Friday, December 30, 2005

An Interesting Series from the NYT:

Happiness, Acceptance, Pride and Loss

I caught this series while reviewing news on the Iraq election and wanted to share it as I was so surprised that it was not laced with "bad Bush war" rhetoric, but were follow ups to previous stories.

Hapiness, Acceptance, Pride and Loss

Juliet Macur of the Times follows up on six soldiers from past articles in the series about the role sports play in the lives of American soldiers deployed to Iraq and of their families.

Dawn Hafker: Staying busy with work, new love

In June 2004, First Lt. Dawn Halfaker, who had played basketball at West Point, was riding in an armored Humvee in Baquba when a rocket-propelled grenade tore through the vehicle. It burst through her upper right arm, shattered her shoulder blade and broke five ribs that bruised her lung. Doctors amputated her right arm.

Danielle Green: From Grand Marshall to Coveted Sports Job

Specialist Danielle Green, a former basketball player at Notre Dame, was sitting atop a police station in Baghdad in May 2004 when a rocket-propelled grenade tore off her left arm below the elbow. For months afterward, she was angry and self-conscious about losing her dominant hand, and she was still struggling to cope last spring. But she said she had come to terms with the injury

Phil Sorenson: Football Not the Same

Phil Sorenson and his best friend, Cody Wentz, joined the North Dakota Army National Guard for college money. In February 2004, they were shipped to Iraq. On Nov. 4, 2004, the two were arguing inside a Humvee about their favorite football teams - the Detroit Lions and the Minnesota Vikings - when a roadside bomb exploded. It killed Mr. Wentz, and tore off Mr. Sorenson's lower left leg.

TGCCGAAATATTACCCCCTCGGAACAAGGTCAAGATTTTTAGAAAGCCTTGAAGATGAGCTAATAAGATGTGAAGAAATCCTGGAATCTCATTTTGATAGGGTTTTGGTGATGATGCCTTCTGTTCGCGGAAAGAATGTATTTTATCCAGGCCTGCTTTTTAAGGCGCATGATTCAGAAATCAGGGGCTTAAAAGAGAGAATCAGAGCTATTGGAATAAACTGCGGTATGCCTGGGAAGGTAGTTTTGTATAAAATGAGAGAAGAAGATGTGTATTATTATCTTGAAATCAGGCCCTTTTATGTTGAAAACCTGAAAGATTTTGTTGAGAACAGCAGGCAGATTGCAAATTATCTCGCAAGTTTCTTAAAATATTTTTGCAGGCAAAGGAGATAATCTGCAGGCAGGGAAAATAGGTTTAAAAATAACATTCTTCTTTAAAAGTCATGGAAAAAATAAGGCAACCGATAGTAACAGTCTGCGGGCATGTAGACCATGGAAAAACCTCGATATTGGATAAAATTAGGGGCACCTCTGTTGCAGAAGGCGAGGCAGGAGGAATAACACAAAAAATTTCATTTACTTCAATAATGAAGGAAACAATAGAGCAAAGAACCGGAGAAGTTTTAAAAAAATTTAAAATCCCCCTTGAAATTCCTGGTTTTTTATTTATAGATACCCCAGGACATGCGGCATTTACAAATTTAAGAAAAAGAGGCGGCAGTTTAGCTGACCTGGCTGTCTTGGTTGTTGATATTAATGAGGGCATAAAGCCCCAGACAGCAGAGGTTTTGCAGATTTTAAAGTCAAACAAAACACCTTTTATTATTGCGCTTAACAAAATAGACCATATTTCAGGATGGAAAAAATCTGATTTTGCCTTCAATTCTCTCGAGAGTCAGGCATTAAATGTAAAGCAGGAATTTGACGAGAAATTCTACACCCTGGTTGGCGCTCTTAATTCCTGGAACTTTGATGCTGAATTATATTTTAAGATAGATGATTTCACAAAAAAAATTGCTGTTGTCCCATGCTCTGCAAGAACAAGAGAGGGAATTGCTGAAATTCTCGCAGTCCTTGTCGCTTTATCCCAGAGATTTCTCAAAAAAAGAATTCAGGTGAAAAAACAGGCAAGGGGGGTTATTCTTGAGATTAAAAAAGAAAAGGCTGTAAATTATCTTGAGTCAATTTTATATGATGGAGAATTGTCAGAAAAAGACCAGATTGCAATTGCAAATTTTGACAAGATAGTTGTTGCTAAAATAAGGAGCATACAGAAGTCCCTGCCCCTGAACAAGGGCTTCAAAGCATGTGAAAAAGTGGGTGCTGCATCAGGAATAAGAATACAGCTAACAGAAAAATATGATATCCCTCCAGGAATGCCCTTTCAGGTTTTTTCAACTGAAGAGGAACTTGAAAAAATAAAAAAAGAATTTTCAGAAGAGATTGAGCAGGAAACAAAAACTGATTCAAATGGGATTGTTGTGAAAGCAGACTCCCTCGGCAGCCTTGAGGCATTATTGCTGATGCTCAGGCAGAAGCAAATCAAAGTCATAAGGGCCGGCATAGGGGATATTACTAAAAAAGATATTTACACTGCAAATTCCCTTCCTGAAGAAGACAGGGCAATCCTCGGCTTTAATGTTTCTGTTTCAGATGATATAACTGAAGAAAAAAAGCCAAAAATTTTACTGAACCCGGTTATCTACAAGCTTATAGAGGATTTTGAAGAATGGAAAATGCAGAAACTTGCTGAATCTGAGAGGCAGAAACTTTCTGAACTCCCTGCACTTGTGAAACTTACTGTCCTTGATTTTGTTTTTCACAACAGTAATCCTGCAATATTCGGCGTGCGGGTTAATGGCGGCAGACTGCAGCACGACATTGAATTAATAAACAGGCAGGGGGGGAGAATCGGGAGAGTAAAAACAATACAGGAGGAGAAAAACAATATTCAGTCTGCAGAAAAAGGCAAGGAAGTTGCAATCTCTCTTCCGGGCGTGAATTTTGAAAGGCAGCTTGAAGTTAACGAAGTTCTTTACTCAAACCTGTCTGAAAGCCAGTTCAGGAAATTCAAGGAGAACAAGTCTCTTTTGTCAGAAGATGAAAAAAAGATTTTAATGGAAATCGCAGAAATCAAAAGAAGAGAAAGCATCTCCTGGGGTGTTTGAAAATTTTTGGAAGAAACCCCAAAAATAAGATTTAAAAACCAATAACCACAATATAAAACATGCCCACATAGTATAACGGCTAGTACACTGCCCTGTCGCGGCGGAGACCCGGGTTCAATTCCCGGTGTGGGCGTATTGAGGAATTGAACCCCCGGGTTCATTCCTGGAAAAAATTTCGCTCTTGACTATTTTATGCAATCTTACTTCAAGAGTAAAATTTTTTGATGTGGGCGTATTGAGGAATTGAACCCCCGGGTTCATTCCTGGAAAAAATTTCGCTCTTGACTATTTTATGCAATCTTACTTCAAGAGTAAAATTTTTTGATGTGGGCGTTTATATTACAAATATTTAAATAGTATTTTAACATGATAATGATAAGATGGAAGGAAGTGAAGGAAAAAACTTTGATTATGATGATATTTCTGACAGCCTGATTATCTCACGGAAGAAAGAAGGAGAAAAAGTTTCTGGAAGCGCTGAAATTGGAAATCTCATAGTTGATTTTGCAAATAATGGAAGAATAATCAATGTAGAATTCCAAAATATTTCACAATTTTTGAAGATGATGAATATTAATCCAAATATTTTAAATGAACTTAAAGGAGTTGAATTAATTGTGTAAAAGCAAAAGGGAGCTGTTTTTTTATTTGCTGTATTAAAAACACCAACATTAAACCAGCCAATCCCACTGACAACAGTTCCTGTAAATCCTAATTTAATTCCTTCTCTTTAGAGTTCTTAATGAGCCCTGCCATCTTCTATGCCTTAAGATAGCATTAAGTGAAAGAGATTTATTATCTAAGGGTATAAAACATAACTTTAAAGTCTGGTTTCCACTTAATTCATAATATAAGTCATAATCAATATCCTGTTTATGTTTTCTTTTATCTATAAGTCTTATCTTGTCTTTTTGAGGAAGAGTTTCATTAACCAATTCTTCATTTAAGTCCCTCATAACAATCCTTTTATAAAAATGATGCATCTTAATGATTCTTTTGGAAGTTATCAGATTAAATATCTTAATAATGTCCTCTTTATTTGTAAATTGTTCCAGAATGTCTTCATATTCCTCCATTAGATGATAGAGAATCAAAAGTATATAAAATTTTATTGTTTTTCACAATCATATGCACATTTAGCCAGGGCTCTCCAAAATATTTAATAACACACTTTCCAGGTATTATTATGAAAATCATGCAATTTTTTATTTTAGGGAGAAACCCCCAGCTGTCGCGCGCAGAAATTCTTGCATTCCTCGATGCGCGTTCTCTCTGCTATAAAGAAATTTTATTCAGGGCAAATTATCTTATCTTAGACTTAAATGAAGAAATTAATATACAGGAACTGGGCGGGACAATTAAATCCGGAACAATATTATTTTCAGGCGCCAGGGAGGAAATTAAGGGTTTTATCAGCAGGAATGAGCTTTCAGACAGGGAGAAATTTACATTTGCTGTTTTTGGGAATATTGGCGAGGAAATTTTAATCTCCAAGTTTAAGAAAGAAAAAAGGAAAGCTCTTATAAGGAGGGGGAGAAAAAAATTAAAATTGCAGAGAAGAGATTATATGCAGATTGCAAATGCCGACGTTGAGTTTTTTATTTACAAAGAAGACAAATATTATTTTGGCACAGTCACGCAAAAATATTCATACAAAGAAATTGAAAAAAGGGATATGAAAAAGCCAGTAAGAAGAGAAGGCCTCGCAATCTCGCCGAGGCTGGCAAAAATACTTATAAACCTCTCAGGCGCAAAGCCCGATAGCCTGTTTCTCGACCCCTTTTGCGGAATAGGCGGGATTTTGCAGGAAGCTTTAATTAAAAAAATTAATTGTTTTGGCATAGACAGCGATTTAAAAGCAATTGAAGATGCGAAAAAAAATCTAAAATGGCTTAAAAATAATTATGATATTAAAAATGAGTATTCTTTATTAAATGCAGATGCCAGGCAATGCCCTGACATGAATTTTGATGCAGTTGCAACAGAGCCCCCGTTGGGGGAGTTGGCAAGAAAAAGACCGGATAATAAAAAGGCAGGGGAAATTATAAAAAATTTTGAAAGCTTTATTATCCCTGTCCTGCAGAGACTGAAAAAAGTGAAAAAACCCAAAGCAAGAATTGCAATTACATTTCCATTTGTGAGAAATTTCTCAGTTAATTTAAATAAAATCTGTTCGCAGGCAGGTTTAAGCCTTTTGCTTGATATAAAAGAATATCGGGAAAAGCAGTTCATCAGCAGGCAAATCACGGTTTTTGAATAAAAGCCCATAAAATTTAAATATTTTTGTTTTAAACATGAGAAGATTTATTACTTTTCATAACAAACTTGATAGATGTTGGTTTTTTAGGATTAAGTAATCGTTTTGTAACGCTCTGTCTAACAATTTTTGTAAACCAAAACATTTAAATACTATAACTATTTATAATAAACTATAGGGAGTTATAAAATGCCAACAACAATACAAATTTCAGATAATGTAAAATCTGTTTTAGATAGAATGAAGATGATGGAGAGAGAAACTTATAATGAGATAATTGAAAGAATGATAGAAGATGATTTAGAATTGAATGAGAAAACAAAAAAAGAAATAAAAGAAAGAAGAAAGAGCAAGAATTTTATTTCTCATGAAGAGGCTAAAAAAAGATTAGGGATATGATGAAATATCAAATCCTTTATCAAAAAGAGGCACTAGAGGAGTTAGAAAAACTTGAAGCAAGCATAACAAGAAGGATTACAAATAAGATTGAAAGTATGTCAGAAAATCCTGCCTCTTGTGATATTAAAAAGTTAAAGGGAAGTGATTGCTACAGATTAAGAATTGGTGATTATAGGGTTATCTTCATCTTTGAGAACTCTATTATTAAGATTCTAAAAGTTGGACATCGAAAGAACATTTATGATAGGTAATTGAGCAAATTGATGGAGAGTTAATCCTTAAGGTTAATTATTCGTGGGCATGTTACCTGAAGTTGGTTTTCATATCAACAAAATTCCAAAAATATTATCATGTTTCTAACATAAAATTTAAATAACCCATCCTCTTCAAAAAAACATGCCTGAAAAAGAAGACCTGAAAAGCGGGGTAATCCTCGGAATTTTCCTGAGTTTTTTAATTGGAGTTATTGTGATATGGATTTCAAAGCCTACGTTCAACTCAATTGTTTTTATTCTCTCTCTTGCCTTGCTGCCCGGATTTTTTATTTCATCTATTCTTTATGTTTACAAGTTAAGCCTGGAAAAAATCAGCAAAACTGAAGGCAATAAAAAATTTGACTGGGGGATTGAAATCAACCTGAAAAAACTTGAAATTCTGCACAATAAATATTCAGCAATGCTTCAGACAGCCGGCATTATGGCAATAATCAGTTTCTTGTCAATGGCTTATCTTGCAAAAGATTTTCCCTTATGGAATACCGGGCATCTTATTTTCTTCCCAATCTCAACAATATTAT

Partnership Brings Trained Soldiers and Optimism

American and Iraqi soldiers lived together at Camp Normandy, 60 miles northeast of Baghdad, and the two battalions competed in sports to strengthen their relationship. Now Lt. Col. Roger Cloutier's First Battalion, 30th Infantry of the Third Infantry Division is about to leave Iraq.

Mother Deals With Son's Death At Home

On Aug. 29, he returned home to Nashville for a 15-day break. He called his parents, Dorothy and Mozell, for directions to their new house but never showed up.

Late that night, Sergeant Rayner, still in his desert camouflage uniform, was stabbed to death in the apartment of his 19-year-old girlfriend. He was 37, and had a 10-year-old son from a previous marriage. William K. Gillum, who had been dating Sergeant Rayner's girlfriend, was charged with first-degree murder and is out on bail. His arraignment is set for Jan. 6.

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